The end of the beginning: Rangers v Celtic

Match Analysis
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As another year comes to an end, not many people will be sad to see the back of 2016. The election of Trump, the isolationism of Brexit, the increase of far right politics, poverty, famine and the daily fear of terrorism remain a blight on the modern world. From the deaths of Bowie and Prince to Wilder and Wood to Ali and Cruyff, it seemed no aspect of public life was left untouched as the bad news flowed right from the off last January. Surely 2017 will be better?

For Rangers fans though, it’s not been so much an annus horribilis as five years of ongoing pain. Opposition fans may rejoice in our difficulties while singing crudely (and wrongly) about how we let our club die but the truth is Sir David Murray, Lloyds Bank and Craig Whyte brought about a living nightmare that we’re only just starting to truly awaken from.

In that sense, 2016 wasn’t so bad for us compared to many others. Yes, we lost the Scottish Cup final and were hammered 5-1 by Celtic a few months back but we’re back in the top league and sitting (reasonably) comfortably in second place – despite some indifferent and inconsistent form. Dave King and Mark Warburton may not be the second coming but they’ve stabilised the club and tentative signs of improvement have been glimpsed since both arrived in 2015.

‘Glimpsed’ may appear harsh at first glance when we consider the issues the club has faced since 2012 (and still does thanks to people like Mike Ashley) but, for one reason or another, genuine progression on and off the field is hard to place a definitive finger on for some Rangers fans – even the more pragmatic amongst us. Last month’s AGM may have proven uneventful and the accounts fairly positive but there’s still some uncertainty about the direction in which we’re travelling.

Wednesday’s game in Perth was perhaps the ideal example of why so many bears remain frustrated. Some good, sharp football; an excellent goal and a well-deserved lead at the mid-way point of the first half. Unfortunately, we then shot ourselves in the foot with an awful mistake by Robbie Kiernan for a quick equaliser from the home-team. What was arguably worse though was our inability to react to a tactical change from St Johnstone and provide a winner. In fact, we never really looked likely grabbing a second goal and scoring has certainly proven difficult this season. Ironically, despite the cheap concession of another goal on Wednesday, our defence has looked more steady so this is a tactical conundrum the manager needs to solve.

Of course the bigger picture has to be examined as well. Warburton’s budget may dwarf that of Hearts or Aberdeen but it won’t be enough to mount a genuine challenge to Celtic who’ve had a free run at the SPFL and European football since our administration. And without a run in Europe ourselves (or a change in our retail fortunes) can we really afford to build our debt again – no matter how friendly the sources of said finance are? As such not only do we need to be patient, we need to be honest with ourselves. Drawing with St Johnstone will never be a good result but neither do we have any divine right to win every game.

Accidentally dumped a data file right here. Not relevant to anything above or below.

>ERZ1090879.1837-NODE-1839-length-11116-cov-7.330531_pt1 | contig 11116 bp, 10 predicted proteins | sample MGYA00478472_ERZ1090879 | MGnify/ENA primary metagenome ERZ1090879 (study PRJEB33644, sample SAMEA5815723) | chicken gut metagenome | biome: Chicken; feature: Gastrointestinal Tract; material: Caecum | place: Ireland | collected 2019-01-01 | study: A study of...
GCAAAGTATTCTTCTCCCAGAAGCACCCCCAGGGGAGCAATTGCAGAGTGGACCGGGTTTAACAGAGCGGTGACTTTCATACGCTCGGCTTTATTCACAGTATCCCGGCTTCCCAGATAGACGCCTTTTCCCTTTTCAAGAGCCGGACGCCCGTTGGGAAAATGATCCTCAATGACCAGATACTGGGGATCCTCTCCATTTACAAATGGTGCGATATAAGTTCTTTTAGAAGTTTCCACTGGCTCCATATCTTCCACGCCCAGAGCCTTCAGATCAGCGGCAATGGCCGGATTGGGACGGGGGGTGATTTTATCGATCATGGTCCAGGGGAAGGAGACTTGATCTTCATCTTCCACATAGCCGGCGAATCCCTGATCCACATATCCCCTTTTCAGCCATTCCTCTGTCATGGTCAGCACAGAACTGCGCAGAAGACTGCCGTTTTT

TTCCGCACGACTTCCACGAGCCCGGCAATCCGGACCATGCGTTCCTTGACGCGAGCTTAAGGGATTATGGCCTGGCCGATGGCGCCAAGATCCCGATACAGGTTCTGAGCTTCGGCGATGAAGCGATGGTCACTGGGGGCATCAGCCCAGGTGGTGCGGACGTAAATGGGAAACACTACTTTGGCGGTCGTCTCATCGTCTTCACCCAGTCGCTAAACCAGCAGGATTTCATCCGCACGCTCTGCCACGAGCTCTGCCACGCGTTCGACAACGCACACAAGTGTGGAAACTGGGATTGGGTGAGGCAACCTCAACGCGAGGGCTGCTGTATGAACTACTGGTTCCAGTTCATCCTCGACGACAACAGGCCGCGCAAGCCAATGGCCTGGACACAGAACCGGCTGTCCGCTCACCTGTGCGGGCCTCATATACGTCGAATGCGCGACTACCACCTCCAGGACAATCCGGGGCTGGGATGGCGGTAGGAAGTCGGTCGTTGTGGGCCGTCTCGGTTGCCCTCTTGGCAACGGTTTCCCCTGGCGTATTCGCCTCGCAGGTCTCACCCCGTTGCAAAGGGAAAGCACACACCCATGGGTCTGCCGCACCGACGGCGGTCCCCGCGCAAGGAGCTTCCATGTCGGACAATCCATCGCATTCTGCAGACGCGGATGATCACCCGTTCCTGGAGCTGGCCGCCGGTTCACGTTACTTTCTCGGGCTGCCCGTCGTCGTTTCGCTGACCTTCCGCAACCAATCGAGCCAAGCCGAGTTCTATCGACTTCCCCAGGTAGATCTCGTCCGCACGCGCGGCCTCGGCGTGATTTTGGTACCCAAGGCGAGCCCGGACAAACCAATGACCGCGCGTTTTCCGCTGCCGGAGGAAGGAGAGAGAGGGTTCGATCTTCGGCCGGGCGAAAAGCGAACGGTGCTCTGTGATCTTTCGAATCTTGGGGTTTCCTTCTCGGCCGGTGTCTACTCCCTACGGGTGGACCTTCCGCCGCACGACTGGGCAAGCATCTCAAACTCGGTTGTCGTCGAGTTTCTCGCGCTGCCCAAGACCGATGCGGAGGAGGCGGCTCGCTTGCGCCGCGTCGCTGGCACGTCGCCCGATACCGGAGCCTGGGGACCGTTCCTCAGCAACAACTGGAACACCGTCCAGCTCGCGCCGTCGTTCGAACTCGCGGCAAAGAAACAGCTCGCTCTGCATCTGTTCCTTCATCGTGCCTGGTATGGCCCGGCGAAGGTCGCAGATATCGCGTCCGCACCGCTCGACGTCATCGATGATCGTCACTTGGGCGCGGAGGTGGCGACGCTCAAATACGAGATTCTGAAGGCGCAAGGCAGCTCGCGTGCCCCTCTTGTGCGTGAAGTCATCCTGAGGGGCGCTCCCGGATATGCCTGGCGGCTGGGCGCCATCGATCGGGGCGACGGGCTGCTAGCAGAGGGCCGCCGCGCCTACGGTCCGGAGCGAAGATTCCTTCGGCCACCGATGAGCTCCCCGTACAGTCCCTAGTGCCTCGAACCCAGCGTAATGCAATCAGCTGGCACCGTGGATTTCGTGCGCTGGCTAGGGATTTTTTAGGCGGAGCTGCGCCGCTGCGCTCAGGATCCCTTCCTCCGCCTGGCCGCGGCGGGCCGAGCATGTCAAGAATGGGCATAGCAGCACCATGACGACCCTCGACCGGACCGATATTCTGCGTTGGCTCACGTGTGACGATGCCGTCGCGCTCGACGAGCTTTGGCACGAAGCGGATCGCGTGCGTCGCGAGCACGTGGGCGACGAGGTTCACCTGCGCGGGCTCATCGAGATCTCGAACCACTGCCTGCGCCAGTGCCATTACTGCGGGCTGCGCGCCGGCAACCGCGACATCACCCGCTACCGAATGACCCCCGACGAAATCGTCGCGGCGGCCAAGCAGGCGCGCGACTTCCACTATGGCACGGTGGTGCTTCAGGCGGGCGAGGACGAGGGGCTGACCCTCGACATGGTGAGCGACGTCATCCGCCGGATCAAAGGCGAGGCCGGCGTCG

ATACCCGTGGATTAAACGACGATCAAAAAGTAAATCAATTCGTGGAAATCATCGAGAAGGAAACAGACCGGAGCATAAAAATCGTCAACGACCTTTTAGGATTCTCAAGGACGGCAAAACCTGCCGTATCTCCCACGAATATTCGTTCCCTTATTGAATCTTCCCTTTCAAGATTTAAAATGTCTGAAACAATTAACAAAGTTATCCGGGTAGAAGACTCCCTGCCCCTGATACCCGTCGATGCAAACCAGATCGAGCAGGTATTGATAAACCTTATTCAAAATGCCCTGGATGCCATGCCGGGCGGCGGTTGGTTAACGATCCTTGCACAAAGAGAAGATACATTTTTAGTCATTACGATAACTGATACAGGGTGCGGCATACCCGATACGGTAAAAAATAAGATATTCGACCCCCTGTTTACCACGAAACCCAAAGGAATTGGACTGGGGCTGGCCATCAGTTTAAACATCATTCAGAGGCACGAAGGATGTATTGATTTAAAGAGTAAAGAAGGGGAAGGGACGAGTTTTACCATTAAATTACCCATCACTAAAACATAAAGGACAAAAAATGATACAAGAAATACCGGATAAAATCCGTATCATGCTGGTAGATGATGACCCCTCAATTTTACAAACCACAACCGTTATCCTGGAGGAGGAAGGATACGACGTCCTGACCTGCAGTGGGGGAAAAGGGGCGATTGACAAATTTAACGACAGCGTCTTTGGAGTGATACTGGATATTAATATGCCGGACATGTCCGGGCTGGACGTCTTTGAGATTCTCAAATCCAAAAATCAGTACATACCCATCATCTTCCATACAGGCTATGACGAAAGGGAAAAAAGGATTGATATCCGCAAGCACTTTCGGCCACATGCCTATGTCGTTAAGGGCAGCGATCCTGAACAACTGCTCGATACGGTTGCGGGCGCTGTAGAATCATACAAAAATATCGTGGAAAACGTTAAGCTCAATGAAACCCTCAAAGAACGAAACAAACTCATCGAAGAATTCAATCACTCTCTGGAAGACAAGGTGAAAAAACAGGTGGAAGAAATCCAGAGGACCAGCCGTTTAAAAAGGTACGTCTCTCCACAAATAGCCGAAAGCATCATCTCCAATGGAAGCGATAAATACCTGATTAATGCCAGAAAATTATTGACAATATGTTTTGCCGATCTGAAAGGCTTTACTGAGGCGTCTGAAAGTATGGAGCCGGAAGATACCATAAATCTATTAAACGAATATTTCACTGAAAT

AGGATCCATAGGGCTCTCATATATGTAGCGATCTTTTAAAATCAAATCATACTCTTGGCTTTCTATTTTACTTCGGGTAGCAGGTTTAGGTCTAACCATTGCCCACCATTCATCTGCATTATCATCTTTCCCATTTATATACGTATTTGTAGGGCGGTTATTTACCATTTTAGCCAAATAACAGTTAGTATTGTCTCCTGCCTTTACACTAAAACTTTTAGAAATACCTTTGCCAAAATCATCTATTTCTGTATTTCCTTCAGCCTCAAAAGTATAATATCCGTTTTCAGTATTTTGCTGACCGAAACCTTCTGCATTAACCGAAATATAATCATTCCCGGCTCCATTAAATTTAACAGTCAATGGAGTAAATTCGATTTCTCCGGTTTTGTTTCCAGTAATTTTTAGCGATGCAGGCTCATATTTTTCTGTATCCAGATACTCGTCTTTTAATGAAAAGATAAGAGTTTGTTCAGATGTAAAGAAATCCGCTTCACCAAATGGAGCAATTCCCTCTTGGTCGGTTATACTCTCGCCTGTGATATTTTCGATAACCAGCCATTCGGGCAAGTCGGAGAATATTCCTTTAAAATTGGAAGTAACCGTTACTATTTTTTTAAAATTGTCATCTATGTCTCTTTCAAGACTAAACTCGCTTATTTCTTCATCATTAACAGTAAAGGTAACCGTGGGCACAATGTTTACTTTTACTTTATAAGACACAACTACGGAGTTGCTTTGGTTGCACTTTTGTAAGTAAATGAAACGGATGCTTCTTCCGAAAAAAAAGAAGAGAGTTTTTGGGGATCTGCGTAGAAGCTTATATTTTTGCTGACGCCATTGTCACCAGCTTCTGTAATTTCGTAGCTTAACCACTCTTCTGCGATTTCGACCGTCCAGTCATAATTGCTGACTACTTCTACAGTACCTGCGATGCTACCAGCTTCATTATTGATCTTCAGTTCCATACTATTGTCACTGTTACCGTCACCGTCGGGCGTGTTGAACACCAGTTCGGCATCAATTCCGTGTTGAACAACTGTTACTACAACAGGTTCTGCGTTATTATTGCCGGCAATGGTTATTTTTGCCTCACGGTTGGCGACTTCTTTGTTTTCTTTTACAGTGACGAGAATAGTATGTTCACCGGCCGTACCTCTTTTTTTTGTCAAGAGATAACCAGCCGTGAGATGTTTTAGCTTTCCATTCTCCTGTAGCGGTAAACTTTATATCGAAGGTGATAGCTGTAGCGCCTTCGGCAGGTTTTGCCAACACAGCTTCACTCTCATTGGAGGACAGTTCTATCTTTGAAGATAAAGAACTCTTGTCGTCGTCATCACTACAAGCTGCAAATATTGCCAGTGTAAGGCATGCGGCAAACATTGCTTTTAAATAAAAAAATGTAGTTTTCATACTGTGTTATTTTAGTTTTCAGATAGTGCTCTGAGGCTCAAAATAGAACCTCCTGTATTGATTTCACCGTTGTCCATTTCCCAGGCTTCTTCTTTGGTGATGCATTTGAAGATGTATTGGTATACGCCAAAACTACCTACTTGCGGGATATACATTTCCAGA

Speaking of the Almighty, unless we find the kind of intensity and passion we seen in recent wins over Hearts and Aberdeen, a win at Ibrox on Hogmanay may require some sort of mystical intervention (and that’s not a metaphor for the awful Steven McLean). Problematic muscle injures to captain Lee Wallace and Clint Hill aren’t helping and only Wes Foderingham can consider himself above criticism after the draw in Perth. However, the squad have shown they can react well to disappointing performances and they’ll need to show the same level of character on Saturday.

At this point in my match previews, I usually dispense with the tangents and get on with the nitty gritty of going through the team we may see start tomorrow. However, as much as we know the likes of Foderingham, Tav, Halliday, Holt and McKay will all likely start against Celtic, the manager showed on Wednesday he may well tinker with his formation and differ from ‘plan A’ meaning more than a few starting XI positions will be up for grabs.

A positive result is imperative as every player and the manager have to show we can beat Celtic going forward as, like it or not, that is the current barometer of success in Scottish football. Yes, we did so nearly nine months ago now but that is a long, long time in football. With the end of 2016 upon us and three weeks until our next game after an enforced winter break, the negativity from another defeat would fester amidst a support often as fickle as it is loyal.

As such, Mark Warburton now has to offer a New Year's message that our final game of 2016 is merely the end of the beginning and not the beginning of the end for him and his players. Let’s hope we’re toasting them all on Saturday night and 2017 brings the tangible progress we all so desperately want. Lang may yer lum reek, bears!

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